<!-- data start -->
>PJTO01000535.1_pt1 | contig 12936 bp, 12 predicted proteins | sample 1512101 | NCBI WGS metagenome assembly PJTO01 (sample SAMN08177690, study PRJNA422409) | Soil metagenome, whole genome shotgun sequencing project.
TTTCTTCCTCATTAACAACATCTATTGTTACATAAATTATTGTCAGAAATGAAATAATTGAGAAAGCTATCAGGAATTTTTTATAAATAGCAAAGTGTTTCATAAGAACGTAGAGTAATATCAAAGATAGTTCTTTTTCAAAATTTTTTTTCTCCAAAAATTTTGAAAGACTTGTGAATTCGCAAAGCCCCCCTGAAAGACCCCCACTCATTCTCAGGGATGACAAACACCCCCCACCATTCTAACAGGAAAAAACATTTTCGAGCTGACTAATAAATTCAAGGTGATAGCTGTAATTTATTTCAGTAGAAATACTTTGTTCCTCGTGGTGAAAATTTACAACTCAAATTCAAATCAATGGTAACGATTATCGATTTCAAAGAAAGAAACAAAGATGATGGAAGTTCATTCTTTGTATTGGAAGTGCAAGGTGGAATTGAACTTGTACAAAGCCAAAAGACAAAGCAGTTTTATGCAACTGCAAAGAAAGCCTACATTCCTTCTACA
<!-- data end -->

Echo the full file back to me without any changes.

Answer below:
>PJTO01000535.1_pt1 | contig 12936 bp, 12 predicted proteins | sample 1512101 | NCBI WGS metagenome assembly PJTO01 (sample SAMN08177690, study PRJNA422409) | Soil metagenome, whole genome shotgun sequencing project.
TTTCTTCCTCATTAACAACATCTATTGTTACATAAATTATTGTCAGAAATGAAATAATTGAGAAAGCTATCAGGAATTTTTTATAAATAGCAAAGTGTTTCATAAGAACGTAGAGTAATATCAAAGATAGTTCTTTTTCAAAATTTTTTTTCTCCAAAAATTTTGAAAGACTTGTGAATTCGCAAAGCCCCCCTGAAAGACCCCCACTCATTCTCAGGGATGACAAACACCCCCCACCATTCTAACAGGAAAAAACATTTTCGAGCTGACTAATAAATTCAAGGTGATAGCTGTAATTTATTTCAGTAGAAATACTTTGTTCCTCGTGGTGAAAATTTACAACTCAAATTCAAATCAATGGTAACGATTATCGATTTCAAAGAAAGAAACAAAGATGATGGAAGTTCATTCTTTGTATTGGAAGTGCAAGGTGGAATTGAACTTGTACAAAGCCAAAAGACAAAGCAGTTTTATGCAACTGCAAAGAAAGCCTACATTCCTTCTACA